The ceramic is then shaped with the shell of a freshwater clam and then the outside is smoothed with the coin-shaped seed of a liana (Mucuna sp., Family Leguminosae), which the Matsés call “pupu ëshë”, literally “owl eye”. Next, it is dried in the sun for a few hours before placing on the open fire to set.
There are only a handful of ceramic artists left in Matsés territory. With time and through the fair-trade we are developing, the vision is to see the younger girls learning the ways. Ceramic making is a purely female practice and a vital piece of ancestral memory which must be transmitted to the new generations.
Rosa Maya, an elder who was kidnapped from the neighbouring Marubu tribe when young adds geometric designs to her ceramics, a Marubu ancestral technique she has remembered and continued. After setting the ceramic she mixes clay with ash and finger paints geometric designs onto the ceramic. Then placing back on the fire to once more heat through the design. Finally the ceramic is cleaned with water to leave striking geometric designs.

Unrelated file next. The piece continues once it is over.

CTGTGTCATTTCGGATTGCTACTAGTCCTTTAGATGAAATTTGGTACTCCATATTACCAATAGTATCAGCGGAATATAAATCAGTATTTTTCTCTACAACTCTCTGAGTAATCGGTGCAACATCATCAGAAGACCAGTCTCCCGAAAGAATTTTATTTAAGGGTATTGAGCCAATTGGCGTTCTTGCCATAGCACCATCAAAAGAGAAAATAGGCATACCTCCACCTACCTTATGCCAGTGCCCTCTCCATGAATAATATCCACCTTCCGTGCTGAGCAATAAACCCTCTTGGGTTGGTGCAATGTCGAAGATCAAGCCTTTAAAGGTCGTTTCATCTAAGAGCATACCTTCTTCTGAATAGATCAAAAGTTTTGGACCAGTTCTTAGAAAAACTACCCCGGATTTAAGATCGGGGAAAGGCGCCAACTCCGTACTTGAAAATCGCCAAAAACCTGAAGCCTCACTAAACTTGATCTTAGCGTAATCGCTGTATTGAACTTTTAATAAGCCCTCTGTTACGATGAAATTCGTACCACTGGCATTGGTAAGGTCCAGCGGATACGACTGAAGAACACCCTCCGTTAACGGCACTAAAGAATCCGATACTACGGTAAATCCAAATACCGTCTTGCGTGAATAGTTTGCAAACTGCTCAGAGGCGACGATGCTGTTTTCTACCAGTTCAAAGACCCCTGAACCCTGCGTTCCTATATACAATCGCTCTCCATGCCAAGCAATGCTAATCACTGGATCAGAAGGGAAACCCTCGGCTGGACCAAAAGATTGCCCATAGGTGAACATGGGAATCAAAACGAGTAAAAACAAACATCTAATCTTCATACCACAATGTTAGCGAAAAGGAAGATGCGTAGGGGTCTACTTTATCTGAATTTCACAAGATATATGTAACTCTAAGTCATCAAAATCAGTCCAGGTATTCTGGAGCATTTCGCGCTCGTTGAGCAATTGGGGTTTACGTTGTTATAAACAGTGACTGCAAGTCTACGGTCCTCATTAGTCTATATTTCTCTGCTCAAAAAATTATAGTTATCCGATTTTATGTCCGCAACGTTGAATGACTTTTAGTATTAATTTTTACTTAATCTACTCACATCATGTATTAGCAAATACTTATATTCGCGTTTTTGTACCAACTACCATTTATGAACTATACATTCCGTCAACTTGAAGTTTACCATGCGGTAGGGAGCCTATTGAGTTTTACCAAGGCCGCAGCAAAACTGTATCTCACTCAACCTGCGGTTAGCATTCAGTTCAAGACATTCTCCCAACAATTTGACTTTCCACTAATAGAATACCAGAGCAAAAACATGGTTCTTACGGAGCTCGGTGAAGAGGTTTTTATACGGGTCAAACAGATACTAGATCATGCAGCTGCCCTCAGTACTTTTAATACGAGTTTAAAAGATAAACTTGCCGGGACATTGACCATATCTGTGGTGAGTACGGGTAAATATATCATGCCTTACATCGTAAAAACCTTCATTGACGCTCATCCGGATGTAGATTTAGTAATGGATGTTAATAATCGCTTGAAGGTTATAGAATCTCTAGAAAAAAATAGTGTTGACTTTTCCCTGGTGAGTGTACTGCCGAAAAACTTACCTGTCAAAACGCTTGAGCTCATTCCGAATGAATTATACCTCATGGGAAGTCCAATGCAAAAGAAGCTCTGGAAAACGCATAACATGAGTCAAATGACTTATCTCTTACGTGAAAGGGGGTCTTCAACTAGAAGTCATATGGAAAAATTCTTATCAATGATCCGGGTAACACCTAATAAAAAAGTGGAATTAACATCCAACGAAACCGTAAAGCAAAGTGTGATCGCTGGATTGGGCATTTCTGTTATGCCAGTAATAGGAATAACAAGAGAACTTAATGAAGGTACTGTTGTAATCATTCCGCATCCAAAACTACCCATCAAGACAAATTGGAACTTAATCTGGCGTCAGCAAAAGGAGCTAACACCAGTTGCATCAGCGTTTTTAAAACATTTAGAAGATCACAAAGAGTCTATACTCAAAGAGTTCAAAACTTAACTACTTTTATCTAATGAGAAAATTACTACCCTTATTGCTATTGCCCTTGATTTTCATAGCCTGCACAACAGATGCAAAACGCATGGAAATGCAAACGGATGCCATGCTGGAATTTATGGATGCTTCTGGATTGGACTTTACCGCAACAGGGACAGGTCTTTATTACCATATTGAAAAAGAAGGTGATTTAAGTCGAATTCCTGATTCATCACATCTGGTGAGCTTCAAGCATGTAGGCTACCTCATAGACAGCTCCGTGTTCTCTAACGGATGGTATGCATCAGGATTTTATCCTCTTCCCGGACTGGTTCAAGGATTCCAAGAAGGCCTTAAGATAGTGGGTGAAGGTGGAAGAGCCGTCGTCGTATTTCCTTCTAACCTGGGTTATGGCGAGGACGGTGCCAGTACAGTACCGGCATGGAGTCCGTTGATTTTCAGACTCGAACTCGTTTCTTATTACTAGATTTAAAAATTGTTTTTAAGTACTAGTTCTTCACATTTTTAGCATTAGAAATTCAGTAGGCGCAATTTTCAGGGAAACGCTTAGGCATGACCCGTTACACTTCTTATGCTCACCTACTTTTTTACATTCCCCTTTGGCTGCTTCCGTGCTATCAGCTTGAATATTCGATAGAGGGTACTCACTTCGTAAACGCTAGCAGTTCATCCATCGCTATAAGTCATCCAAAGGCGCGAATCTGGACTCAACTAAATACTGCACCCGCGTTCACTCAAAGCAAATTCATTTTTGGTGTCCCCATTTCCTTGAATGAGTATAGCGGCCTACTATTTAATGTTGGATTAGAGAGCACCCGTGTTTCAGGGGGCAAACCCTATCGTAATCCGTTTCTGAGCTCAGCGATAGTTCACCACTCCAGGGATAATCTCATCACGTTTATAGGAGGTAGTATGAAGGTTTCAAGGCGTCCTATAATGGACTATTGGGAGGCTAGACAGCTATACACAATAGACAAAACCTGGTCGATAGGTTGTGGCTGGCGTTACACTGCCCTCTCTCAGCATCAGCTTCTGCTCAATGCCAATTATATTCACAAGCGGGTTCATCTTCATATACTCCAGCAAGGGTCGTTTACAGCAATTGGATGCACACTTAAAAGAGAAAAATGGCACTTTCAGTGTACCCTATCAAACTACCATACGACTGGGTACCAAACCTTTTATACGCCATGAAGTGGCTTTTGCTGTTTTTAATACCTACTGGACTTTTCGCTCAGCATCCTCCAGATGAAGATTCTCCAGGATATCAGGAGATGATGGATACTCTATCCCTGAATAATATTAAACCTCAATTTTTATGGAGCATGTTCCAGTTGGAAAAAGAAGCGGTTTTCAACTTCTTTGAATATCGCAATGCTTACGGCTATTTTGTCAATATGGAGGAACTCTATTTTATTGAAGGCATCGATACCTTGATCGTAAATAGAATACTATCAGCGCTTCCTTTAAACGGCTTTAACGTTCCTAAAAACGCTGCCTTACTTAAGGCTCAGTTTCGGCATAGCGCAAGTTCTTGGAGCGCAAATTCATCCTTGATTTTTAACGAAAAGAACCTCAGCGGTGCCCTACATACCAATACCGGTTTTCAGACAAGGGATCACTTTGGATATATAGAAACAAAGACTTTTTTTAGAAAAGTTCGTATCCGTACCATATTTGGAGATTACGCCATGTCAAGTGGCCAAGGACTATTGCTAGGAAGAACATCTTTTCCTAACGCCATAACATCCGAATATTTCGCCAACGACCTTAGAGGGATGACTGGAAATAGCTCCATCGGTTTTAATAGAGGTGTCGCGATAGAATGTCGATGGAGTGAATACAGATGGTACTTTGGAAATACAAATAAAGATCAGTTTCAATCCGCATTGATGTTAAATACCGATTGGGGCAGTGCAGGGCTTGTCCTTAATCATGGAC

Art is a fundamental part of Matsés culture. In this 3 part report series we have looked at many traditional artefacts from ceramics to bow and arrows. The Matsés also make a wide array of jewellery, hammocks and basketry so we will finish with some more images of the processes behind these special art forms.
Art is of central importance in the villages and if this ancestral wisdom continues to thrive, so can the cultural identity of the Matsés.
The Matsés make a wide array of jewellery using a huge variety of seeds and materials from the rainforest. With precise tools to make holes in the seeds, incredibly fine and detailed necklaces are created.
Made with chambira fibre as we featured in report 1, the full making process can take weeks but the result is a beautiful and strong hammock which will last years even in the most humid of rainforest conditions.
Today the Matsés are in the process of assimilating to Western society, and it is in their material culture where this change is most obvious: clothing, motorised boats, tin roofing, and even cell phones (despite the lack of phone service) are universal in all the villages. But the older Matsés still possess the knowledge to live in the traditional way, and among our goals is to motivate its intergenerational transmission.